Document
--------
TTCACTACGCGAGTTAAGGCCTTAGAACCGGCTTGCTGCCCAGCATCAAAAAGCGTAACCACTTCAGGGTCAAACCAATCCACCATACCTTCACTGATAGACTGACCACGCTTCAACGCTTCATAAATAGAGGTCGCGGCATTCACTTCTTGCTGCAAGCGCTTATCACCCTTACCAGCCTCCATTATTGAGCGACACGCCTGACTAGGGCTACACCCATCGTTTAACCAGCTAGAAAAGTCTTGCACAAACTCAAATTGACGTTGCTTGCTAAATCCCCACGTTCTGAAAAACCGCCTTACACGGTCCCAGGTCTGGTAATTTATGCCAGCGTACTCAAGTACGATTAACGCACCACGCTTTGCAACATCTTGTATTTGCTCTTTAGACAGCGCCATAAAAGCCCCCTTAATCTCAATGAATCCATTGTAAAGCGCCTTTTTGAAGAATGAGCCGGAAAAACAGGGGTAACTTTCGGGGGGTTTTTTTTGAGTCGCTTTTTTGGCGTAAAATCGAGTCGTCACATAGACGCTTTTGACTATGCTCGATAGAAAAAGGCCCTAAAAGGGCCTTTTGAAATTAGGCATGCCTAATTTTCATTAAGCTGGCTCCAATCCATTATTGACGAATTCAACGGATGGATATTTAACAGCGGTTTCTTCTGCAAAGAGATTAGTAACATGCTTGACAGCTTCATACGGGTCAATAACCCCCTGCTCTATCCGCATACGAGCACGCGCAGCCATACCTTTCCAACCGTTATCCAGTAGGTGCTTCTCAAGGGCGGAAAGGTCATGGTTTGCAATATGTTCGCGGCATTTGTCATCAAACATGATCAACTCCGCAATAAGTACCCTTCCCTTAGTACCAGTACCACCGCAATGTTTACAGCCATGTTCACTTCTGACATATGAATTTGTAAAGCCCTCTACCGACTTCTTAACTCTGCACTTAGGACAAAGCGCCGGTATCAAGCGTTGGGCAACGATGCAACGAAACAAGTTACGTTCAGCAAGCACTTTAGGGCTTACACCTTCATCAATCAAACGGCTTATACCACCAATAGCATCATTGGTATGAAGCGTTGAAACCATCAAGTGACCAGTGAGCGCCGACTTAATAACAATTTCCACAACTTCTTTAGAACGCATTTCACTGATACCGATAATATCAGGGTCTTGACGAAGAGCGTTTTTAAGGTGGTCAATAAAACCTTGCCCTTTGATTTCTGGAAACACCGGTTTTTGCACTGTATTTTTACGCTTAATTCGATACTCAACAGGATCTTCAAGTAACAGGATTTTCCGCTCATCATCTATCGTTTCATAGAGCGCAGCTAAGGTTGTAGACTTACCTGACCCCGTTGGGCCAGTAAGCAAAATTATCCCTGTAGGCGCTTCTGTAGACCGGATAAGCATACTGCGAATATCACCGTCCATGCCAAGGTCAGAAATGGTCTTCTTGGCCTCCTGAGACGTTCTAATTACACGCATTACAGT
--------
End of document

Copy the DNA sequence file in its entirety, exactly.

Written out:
TTCACTACGCGAGTTAAGGCCTTAGAACCGGCTTGCTGCCCAGCATCAAAAAGCGTAACCACTTCAGGGTCAAACCAATCCACCATACCTTCACTGATAGACTGACCACGCTTCAACGCTTCATAAATAGAGGTCGCGGCATTCACTTCTTGCTGCAAGCGCTTATCACCCTTACCAGCCTCCATTATTGAGCGACACGCCTGACTAGGGCTACACCCATCGTTTAACCAGCTAGAAAAGTCTTGCACAAACTCAAATTGACGTTGCTTGCTAAATCCCCACGTTCTGAAAAACCGCCTTACACGGTCCCAGGTCTGGTAATTTATGCCAGCGTACTCAAGTACGATTAACGCACCACGCTTTGCAACATCTTGTATTTGCTCTTTAGACAGCGCCATAAAAGCCCCCTTAATCTCAATGAATCCATTGTAAAGCGCCTTTTTGAAGAATGAGCCGGAAAAACAGGGGTAACTTTCGGGGGGTTTTTTTTGAGTCGCTTTTTTGGCGTAAAATCGAGTCGTCACATAGACGCTTTTGACTATGCTCGATAGAAAAAGGCCCTAAAAGGGCCTTTTGAAATTAGGCATGCCTAATTTTCATTAAGCTGGCTCCAATCCATTATTGACGAATTCAACGGATGGATATTTAACAGCGGTTTCTTCTGCAAAGAGATTAGTAACATGCTTGACAGCTTCATACGGGTCAATAACCCCCTGCTCTATCCGCATACGAGCACGCGCAGCCATACCTTTCCAACCGTTATCCAGTAGGTGCTTCTCAAGGGCGGAAAGGTCATGGTTTGCAATATGTTCGCGGCATTTGTCATCAAACATGATCAACTCCGCAATAAGTACCCTTCCCTTAGTACCAGTACCACCGCAATGTTTACAGCCATGTTCACTTCTGACATATGAATTTGTAAAGCCCTCTACCGACTTCTTAACTCTGCACTTAGGACAAAGCGCCGGTATCAAGCGTTGGGCAACGATGCAACGAAACAAGTTACGTTCAGCAAGCACTTTAGGGCTTACACCTTCATCAATCAAACGGCTTATACCACCAATAGCATCATTGGTATGAAGCGTTGAAACCATCAAGTGACCAGTGAGCGCCGACTTAATAACAATTTCCACAACTTCTTTAGAACGCATTTCACTGATACCGATAATATCAGGGTCTTGACGAAGAGCGTTTTTAAGGTGGTCAATAAAACCTTGCCCTTTGATTTCTGGAAACACCGGTTTTTGCACTGTATTTTTACGCTTAATTCGATACTCAACAGGATCTTCAAGTAACAGGATTTTCCGCTCATCATCTATCGTTTCATAGAGCGCAGCTAAGGTTGTAGACTTACCTGACCCCGTTGGGCCAGTAAGCAAAATTATCCCTGTAGGCGCTTCTGTAGACCGGATAAGCATACTGCGAATATCACCGTCCATGCCAAGGTCAGAAATGGTCTTCTTGGCCTCCTGAGACGTTCTAATTACACGCATTACAGT